Jordan Henderson admitted he would rather play without VAR after it once again became the talking point from Liverpool’s draw at Brighton.
The use of VAR in the Premier League has been a constant source of debate and conjecture, with its use often emerging as a talking point each weekend – and not as a positive.
Arguably, the technology is not to blame, rather the referees who oversee it and apply the rules – with slow-motion replays and the confusion over ‘clear and obvious’ the major bugbear for many.
And on Saturday, Liverpool were once again thrust into the VAR spotlight after a penalty was awarded to the Seagulls in stoppage time after referee Stuart Attwell consulted the pitch-side monitor.
In real-time viewing, he didn’t give Andy Robertson‘s challenge on Danny Welbeck a second glance until he was asked to review the footage – and from there the decision seemed inevitable.
Both Mohamed Salah and Sadio Mane had goals chalked off for offside, the latter more obvious than the former, and while the captain was careful in his selection of words as to not be punished, he gave his view on the use of VAR.
“I can’t really speak about it because I’ll get myself in trouble,” Henderson told BBC Sport. “If they’re offside, you do the line thing, then what can you do?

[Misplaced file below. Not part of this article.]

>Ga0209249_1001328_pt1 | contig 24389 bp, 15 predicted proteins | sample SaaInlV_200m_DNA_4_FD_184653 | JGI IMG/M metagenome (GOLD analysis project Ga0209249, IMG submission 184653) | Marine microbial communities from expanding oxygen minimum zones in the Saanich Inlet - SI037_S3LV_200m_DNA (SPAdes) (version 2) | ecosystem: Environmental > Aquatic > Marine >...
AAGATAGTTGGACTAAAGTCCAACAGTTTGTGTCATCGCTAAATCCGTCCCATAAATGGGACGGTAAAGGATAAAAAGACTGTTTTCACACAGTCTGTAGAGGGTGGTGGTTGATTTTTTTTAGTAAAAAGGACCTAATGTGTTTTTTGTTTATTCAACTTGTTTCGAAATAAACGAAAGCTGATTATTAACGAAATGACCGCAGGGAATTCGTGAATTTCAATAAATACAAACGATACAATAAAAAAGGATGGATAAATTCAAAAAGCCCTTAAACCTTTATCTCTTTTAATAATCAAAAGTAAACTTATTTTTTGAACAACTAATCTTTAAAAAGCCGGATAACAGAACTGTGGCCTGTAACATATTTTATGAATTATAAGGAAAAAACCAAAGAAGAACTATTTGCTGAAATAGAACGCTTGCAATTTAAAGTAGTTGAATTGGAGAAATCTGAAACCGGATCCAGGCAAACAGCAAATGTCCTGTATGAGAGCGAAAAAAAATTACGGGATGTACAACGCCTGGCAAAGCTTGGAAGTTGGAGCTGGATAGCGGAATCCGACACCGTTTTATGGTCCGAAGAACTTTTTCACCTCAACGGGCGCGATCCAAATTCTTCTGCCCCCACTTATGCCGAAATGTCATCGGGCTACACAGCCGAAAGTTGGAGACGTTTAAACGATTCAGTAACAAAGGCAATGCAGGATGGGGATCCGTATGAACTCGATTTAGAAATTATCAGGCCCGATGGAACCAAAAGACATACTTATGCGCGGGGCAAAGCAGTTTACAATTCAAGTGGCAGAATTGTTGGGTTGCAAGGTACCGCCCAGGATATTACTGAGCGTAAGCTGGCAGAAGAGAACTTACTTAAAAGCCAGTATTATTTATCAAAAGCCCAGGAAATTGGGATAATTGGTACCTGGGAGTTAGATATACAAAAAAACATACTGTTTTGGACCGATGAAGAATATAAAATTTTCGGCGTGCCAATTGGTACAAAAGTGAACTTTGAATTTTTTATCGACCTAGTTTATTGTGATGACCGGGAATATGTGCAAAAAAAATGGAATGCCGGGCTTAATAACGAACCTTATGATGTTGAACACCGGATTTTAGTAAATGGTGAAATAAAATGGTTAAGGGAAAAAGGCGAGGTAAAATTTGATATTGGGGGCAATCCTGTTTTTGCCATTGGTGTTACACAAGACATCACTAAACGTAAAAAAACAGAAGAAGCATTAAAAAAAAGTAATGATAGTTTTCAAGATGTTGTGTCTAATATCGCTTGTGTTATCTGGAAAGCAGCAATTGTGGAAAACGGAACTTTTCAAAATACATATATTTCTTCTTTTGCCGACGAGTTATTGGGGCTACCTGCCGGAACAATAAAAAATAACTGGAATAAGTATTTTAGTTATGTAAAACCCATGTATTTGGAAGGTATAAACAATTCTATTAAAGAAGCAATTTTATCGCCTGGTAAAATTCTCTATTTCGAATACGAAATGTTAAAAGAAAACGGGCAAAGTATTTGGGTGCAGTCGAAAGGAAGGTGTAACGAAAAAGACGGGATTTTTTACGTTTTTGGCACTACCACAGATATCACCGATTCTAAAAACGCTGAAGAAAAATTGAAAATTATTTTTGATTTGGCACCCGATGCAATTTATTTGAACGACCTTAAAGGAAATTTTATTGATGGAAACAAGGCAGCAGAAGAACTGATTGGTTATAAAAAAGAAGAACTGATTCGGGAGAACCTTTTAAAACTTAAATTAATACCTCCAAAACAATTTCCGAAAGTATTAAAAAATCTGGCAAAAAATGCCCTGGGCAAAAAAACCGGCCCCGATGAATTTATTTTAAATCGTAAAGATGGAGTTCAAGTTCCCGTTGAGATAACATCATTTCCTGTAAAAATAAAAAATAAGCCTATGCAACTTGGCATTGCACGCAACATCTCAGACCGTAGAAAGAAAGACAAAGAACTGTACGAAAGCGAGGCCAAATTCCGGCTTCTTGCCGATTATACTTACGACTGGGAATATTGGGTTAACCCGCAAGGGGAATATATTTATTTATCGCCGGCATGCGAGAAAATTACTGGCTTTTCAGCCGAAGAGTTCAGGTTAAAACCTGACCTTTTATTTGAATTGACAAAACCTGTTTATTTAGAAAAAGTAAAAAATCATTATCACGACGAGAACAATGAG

“The third one, I don’t know, it’s not a penalty. You can think I’m biased but if you ask four or five or their lads they will say the same thing. They said it walking off the pitch.
“You feel as though there are a lot of decisions that go against you but that decision for me today is baffling.
“I don’t want to speak for anybody else but in my opinion, I would [want to see it go],” he continued. “I just want to play football as normal.
“I saw Kevin De Bruyne saying in an interview they have changed so many rules we don’t know what they are anymore. That for me is a big problem.
“We are talking about instances all the time and not the football. In my opinion, I would rather play without it, yeah.”
It’s “clear and obvious” we need a serious discussion about VAR. Sure I’m not alone in feeling like they are falling out of love with the game in its current state. pic.twitter.com/5FGgLtqbHs
It’s a feeling no doubt shared among fans, with its application largely inconsistent, while also robbing the instantaneous reaction from supporters.
And the fact that it is consistently a major talking point for players, fans and pundits alike speaks volumes.